The Last Time I Died

joe nelms

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The Last Time I Died is a maelstrom of brilliant prose—dark, delectable, devastating, and utterly, utterly compelling.”
—Sara Gruen, #1 New York Times Bestselling Author of Water For Elephants


Christian Franco is truly embracing the despair of divorce, doing nothing to slow the implosion of his career, friendships, and relationships. He camps out at bars and picks fights, finding that getting his ass kicked allows him his only meditative moments, something he explores with sardonic zeal.

Nine years of his childhood are entirely repressed, a consequence of his father killing his mother when Christian was eight. But a single clear memory resurfaces when Christian is beaten to death in a bar brawl: a memory of his stoop in Brooklyn, his father in the back of a cop car, and his mother being wheeled away on a gurney. He is resuscitated, and he craves more memories.

What follows is Christian’s increasingly desperate means to kill himself and be revived, slowly piecing together snapshots from his childhood to understand how this rediscovered self-knowledge could make his wife come back.

Alternating between heartbreaking memories of a happier time, Christian revels in the underbelly of New York City in a spectacular downward spiral.


“Nelms has created a thrill ride in this fast-paced story focused on the conflict between the pain of repression and the pain of knowledge. Fans of the TV show Dexter, the film Memento, and the novels of DBC Pierre will appreciate the brutal honesty of Christian’s narration, spliced with flashbacks to happier times and occasional observations from an omniscient third party. One of the most compelling first novels in recent memory, The Last Time I Died is chilling, cinematic, and unapologetically brash, a heady mixture of all-consuming desire and mortality.”
Booklist (starred review)

“…Helms’s crackling prose moves like lightning.”
Publishers Weekly

“…Christian’s rage-fueled quest to know the truth of his childhood comes in strobe-light snapshot chapters, flashes of manic action much like Chuck Palahniuk’s transgressional narratives.”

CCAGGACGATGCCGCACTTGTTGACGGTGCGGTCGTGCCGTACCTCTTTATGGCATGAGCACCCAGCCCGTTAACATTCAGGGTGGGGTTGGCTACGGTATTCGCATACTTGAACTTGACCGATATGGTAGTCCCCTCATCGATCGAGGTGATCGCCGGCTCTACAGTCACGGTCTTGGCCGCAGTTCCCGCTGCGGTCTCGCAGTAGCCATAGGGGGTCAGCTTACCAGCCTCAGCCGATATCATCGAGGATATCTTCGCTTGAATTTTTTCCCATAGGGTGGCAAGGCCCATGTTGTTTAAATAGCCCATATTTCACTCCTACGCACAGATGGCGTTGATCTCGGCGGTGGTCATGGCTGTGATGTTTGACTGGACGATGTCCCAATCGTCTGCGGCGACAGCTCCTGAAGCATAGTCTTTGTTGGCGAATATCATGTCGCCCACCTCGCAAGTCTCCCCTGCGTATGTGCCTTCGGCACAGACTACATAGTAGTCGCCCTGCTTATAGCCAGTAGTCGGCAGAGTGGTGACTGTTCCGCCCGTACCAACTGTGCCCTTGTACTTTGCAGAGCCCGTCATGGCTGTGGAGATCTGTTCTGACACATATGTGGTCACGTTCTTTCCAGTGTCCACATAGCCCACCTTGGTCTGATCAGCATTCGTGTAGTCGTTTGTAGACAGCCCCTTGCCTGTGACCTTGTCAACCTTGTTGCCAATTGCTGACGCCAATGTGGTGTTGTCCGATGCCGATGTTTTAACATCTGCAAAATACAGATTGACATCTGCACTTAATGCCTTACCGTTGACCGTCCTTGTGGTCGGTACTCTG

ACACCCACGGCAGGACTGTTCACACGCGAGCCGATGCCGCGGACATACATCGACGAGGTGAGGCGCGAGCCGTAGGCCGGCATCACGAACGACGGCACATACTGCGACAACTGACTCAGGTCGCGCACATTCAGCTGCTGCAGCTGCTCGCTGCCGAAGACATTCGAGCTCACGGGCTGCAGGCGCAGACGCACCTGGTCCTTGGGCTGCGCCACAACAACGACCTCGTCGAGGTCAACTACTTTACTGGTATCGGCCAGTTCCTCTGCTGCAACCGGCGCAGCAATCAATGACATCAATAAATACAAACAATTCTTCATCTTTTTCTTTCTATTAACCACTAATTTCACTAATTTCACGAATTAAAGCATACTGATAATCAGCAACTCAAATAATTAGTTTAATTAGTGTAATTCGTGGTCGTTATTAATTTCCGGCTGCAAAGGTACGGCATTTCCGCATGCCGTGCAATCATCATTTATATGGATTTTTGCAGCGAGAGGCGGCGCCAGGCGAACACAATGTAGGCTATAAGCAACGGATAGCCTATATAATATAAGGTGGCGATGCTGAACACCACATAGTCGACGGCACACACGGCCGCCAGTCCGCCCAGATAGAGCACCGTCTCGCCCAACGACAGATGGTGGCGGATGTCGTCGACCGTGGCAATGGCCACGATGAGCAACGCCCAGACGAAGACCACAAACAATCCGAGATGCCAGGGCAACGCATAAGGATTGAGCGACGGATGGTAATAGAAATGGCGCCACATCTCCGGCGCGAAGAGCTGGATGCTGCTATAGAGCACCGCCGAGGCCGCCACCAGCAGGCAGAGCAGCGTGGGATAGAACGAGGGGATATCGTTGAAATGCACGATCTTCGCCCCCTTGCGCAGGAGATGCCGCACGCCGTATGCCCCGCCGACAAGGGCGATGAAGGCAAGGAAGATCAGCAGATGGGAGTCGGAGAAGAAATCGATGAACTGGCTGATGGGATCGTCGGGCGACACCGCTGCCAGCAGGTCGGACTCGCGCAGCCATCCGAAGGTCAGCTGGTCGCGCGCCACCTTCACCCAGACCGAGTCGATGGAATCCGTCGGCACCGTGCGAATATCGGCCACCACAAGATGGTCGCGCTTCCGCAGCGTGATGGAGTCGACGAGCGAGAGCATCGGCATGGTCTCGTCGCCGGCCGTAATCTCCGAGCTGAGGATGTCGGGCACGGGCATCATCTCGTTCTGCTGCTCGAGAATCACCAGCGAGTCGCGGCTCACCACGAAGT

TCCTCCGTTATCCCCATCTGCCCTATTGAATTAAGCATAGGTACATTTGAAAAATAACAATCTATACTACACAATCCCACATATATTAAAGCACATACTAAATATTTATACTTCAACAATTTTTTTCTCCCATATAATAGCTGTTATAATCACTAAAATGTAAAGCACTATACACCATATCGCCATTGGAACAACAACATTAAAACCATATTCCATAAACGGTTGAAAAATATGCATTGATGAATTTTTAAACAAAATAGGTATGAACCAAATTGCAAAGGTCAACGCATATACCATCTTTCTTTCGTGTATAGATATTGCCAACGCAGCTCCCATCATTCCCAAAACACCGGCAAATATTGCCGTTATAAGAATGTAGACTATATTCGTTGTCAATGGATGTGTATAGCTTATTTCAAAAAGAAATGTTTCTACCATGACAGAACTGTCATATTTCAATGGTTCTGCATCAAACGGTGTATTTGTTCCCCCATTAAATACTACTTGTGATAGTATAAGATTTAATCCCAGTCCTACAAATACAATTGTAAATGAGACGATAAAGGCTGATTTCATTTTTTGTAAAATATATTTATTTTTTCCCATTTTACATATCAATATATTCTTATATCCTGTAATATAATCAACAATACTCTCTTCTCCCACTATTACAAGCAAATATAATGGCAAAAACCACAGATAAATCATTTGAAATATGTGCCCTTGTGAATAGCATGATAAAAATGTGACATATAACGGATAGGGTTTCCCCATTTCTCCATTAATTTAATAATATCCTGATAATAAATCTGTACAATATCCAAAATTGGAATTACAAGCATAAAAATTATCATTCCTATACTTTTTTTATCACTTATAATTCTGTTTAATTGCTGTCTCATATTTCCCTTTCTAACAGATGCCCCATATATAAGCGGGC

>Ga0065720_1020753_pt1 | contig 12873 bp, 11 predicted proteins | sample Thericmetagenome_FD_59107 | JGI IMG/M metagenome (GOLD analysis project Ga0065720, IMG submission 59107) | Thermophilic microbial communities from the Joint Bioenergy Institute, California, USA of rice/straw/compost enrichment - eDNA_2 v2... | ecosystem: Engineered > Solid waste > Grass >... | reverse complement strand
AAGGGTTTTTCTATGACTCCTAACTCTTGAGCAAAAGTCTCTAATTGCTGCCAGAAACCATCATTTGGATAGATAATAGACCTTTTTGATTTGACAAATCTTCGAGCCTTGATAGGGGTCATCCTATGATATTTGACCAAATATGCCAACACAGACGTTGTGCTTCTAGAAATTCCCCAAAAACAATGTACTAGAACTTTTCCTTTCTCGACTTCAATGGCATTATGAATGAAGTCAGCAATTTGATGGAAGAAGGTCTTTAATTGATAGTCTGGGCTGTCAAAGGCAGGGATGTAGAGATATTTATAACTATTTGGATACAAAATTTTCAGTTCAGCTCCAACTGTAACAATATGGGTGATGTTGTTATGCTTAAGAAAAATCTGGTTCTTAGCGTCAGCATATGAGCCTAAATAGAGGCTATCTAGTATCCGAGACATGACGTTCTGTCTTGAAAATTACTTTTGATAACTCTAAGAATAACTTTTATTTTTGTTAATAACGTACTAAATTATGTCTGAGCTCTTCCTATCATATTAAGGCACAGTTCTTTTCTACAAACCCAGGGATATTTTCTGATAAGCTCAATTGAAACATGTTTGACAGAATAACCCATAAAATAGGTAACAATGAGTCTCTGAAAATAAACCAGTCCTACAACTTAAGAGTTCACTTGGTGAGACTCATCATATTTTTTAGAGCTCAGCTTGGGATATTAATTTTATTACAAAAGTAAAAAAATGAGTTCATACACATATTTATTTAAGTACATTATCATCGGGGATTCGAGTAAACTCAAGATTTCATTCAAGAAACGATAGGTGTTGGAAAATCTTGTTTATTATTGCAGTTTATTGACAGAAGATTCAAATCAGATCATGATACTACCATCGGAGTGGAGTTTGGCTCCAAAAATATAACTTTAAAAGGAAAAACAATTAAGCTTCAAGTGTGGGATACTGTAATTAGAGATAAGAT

The Last Time I Died is a maelstrom of brilliant prose—dark, delectable, devastating, and utterly, utterly compelling. If this is Joe Nelms’ debut, watch out, world. Chuck Palahniuk fans will love this book.”
—Sara Gruen, #1 New York Times Bestselling Author of Water For Elephants

“Joe Nelms’ masterful debut is a heat seeking missile headed straight for your gut, and, be warned, it does not miss its mark. The Last Time I Died asks one simple question: how far would you go to recover your lost childhood, to get back to that state of grace before what happened happened, before you set out to lay waste to your own life and the lives around you, of those you love the most? The harrowing answer is the narrative of this wonderfully written book — to the doors of death and beyond, until there’s nothing left to lose and only one thing to gain. The White. Like a junkie, once you pick up this book, you do not put it down until all the dope is gone.”
—Robert Goolick, author of the New York Times #1 Best Seller A Reliable Wife

“From page one this novel thrust you into the fraught mind of a man whose life was ruined before it even began, a nobody trapped inside his own lethal obsessions, and the effect is so gripping, so tragic and chilling, that you wouldn’t escape even if you could. With stark searing prose and keen insights, Joe Nelms will make you feel what it’s like to dive headfirst into disintegration just to discover who you truly are and finally get some peace. The story will tattoo itself to your psyche. You’ll be glad and grateful.”
—Jeff Backhaus, author of The Rental Sister

“In his riveting, searing debut, Joe Nelms forces his main character, Christian Franco, through a self-imposed, bone-crunching, wince-inducing wringer that is so utterly compelling, we cannot stop watching. Funny, disturbing, and full of sharp elbows, The Last Time I Died is ultimately a story of redemption, and Nelms delivers a powerful, punishing, and, amazingly enough, hopeful novel.”
—Garth Stein, author of The Art of Racing in the Rain

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